Love is a Mix Tape (Life and Loss, One Song at a Time), by Rob Sheffield, is not a particularly happy book. But I knew that going in, since I think anyone who knows anything about the book or about Mr. Sheffield knows a little about the focal point of the underlying story — Rob’s wife dies suddenly and unexpectedly.
But it’s a pretty great book. As a successful writer and editor for Rolling Stone, Rob Sheffield knows how to talk to the kids, including yours truly. He’s got an easy-to-read writing style, and has a knack for dropping in hot button words and references frequently enough to keep you interested. While this book is not particularly long (219 pages), I still marvel at how quickly I read it, given my history of turning even small books into marathons.
The way Sheffield sets up the book, each chapter starts with the track listing for a specific mix tape that he or someone he knew put together, and which somehow ties in to the events that occur in that chapter. And unlike some other great books that include references to specific bands and songs (e.g., King Dork), I felt that the point of these track listings and the narratives that went with them was not so much about the specific songs, but about the ideas behind them. The idea of creating actual mix tapes in the 1980′s and 1990′s (as opposed to burning CD’s); this endeavor was truly a labor of love, and it shows in the painstaking way that the tapes were put together.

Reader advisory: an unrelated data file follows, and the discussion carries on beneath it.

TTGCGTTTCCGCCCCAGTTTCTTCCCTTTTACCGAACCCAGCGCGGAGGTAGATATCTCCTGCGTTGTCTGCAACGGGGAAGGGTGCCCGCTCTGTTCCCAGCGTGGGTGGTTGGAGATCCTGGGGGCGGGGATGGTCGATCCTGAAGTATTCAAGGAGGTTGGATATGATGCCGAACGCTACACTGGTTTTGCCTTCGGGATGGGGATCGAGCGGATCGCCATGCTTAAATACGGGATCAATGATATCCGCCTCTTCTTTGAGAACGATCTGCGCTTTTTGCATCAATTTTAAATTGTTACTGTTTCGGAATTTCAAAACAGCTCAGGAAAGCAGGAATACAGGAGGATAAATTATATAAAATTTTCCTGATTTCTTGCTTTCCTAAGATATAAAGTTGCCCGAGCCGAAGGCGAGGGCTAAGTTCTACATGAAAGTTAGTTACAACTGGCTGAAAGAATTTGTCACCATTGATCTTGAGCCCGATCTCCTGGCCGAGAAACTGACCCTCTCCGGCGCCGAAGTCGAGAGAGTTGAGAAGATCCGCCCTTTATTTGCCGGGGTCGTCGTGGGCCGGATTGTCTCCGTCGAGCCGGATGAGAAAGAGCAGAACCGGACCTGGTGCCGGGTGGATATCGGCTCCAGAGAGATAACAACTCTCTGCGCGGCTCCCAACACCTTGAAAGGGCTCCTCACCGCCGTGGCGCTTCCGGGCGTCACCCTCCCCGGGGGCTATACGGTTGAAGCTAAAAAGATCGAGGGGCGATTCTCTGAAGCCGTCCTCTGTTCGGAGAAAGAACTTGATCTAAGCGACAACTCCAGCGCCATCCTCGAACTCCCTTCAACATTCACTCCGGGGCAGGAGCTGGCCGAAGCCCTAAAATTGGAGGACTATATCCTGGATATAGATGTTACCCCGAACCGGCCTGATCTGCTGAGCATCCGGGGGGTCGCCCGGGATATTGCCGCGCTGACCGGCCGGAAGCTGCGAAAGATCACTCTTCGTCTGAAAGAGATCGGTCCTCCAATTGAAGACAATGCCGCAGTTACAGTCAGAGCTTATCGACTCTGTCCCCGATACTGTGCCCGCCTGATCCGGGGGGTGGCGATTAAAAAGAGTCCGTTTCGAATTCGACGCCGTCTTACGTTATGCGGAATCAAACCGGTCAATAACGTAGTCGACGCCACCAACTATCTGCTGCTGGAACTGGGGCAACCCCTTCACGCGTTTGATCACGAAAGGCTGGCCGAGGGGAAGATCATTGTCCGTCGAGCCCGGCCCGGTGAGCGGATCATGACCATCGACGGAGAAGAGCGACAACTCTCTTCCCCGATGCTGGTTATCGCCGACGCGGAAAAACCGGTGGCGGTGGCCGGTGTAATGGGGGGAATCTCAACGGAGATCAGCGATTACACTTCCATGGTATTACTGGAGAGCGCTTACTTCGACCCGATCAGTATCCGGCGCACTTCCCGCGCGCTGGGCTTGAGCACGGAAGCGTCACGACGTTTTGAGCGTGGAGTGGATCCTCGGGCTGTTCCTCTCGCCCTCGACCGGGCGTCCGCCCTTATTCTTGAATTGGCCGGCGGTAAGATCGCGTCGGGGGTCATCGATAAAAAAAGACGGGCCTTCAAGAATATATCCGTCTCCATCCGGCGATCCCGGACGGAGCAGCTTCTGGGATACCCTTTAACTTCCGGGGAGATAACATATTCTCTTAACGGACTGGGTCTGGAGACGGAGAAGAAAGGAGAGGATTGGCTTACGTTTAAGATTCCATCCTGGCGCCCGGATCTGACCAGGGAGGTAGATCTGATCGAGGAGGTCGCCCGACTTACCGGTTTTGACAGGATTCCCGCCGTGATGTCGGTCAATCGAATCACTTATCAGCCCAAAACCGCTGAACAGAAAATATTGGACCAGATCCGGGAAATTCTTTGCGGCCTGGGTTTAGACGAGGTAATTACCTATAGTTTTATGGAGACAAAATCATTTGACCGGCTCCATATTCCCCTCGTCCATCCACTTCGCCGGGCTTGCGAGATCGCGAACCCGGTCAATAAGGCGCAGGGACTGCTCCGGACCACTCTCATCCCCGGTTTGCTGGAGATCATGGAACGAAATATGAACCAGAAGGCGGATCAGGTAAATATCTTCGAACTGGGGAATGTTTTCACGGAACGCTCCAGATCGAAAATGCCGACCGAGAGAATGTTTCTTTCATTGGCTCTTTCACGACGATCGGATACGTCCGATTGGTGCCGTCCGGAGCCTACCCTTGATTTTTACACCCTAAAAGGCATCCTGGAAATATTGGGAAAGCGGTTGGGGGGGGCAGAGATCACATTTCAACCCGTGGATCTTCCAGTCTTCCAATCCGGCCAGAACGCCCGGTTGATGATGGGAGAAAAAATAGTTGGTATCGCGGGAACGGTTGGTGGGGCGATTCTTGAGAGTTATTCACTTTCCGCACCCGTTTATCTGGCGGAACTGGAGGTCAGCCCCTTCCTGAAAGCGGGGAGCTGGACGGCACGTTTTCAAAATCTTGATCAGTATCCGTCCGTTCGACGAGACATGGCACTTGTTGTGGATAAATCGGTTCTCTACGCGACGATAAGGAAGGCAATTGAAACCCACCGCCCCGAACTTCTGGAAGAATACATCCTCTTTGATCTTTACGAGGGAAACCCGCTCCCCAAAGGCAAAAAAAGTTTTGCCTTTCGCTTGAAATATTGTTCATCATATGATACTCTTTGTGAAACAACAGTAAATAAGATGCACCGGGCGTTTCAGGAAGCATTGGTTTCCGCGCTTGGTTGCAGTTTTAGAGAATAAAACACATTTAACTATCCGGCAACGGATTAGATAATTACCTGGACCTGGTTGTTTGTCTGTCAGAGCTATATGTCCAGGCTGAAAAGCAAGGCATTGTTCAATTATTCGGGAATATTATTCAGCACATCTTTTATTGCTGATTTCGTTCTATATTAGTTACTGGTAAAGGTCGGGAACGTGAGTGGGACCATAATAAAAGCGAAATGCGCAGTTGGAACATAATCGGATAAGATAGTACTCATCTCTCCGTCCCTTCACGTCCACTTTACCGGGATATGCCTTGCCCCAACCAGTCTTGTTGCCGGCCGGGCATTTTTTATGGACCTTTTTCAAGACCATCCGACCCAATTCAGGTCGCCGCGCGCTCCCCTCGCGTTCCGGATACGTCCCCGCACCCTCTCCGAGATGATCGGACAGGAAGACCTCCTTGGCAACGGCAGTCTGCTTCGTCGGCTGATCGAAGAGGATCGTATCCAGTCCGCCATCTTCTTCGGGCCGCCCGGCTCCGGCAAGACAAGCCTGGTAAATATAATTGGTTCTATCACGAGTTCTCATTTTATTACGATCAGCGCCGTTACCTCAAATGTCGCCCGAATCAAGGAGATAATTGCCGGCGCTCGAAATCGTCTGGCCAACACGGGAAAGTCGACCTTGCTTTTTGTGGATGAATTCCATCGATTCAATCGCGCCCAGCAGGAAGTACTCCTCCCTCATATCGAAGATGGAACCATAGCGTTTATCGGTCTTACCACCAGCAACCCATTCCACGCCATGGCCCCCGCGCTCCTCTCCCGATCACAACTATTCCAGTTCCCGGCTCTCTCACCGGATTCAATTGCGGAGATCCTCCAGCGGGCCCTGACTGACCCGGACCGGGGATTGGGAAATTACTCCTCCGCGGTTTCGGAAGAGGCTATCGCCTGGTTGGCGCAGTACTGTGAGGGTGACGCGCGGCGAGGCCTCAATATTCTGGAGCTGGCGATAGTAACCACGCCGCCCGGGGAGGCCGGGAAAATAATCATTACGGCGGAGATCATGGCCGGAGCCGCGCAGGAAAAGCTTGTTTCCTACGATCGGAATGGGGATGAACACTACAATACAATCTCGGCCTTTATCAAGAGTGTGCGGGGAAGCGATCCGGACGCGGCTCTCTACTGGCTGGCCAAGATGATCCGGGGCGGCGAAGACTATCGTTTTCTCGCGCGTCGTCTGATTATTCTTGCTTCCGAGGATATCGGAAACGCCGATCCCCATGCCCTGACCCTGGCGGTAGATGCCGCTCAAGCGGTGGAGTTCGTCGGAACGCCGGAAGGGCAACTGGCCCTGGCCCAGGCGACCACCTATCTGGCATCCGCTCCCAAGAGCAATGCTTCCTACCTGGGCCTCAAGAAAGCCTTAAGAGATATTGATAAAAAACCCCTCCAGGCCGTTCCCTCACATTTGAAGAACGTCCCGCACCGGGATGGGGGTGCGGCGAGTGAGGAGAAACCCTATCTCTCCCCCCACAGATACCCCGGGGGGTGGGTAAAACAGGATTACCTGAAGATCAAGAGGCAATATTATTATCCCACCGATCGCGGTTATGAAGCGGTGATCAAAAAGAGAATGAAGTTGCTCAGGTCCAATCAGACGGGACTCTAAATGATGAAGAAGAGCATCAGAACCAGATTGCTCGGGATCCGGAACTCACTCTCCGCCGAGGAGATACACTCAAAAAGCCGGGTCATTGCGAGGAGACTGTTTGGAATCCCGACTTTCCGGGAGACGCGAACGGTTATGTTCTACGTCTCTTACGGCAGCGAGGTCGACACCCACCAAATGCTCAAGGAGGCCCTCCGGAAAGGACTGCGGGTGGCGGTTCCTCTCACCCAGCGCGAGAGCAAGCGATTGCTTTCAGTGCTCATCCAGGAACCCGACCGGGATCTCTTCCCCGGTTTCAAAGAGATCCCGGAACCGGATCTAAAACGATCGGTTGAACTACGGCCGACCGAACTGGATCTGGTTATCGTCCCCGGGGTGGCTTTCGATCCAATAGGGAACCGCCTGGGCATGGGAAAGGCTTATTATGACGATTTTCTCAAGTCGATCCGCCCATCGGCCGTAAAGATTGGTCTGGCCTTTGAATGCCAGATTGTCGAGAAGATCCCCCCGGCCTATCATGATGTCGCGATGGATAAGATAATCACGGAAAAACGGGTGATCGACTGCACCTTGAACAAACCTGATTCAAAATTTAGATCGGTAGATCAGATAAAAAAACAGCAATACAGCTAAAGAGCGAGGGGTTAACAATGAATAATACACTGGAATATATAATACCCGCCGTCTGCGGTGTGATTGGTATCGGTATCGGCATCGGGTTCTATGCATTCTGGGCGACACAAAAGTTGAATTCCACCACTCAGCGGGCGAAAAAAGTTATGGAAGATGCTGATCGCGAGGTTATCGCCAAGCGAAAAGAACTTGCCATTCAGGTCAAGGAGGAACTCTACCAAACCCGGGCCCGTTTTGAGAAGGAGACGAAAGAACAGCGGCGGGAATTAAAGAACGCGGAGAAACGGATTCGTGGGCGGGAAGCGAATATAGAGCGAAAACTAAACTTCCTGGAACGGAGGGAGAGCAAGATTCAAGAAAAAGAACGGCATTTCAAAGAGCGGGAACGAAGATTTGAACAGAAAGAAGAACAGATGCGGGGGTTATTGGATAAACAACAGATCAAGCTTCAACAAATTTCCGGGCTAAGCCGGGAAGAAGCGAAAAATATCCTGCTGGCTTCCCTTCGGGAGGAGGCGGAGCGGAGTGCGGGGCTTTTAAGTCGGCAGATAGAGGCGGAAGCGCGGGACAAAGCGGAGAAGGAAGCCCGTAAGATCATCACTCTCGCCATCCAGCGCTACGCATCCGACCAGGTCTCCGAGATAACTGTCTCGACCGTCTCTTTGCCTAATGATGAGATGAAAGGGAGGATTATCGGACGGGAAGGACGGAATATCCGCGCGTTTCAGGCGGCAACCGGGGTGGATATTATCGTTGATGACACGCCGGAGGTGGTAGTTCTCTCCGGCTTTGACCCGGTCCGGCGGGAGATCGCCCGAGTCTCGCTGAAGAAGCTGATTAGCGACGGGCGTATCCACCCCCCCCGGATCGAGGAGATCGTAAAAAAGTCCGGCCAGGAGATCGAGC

I don’t have a lot of history or knowledge of a lot of the songs on the featured mix tapes, but that doesn’t matter — it’s the thought that counts. And this book takes me back to a lot of important times in my life, when there was a particular song or artist, or even a mix tape, that was absolutely critical to me at the time.
The book chronicles Sheffield’s life as a music geek and student, and takes you through his relationship with his late wife and his attempt to cope with loss after her passing. It’s beautifully done and represents triumph over tragedy and the way music can aid you through difficult times. And I’d be shocked if most of you BGBers wouldn’t finish this in one sitting.
P.S. — Props to Mr. Sheffield for including some bands that I love but that I don’t think ever got the recognition they deserved (Sloan, Bettie Serveert, Lois, Unrest, Shonen Knife, Love Child, Fuzzy, the Wedding Present, Soul Coughing, and even Teenage Fanclub, who probably should have been the biggest band in the world).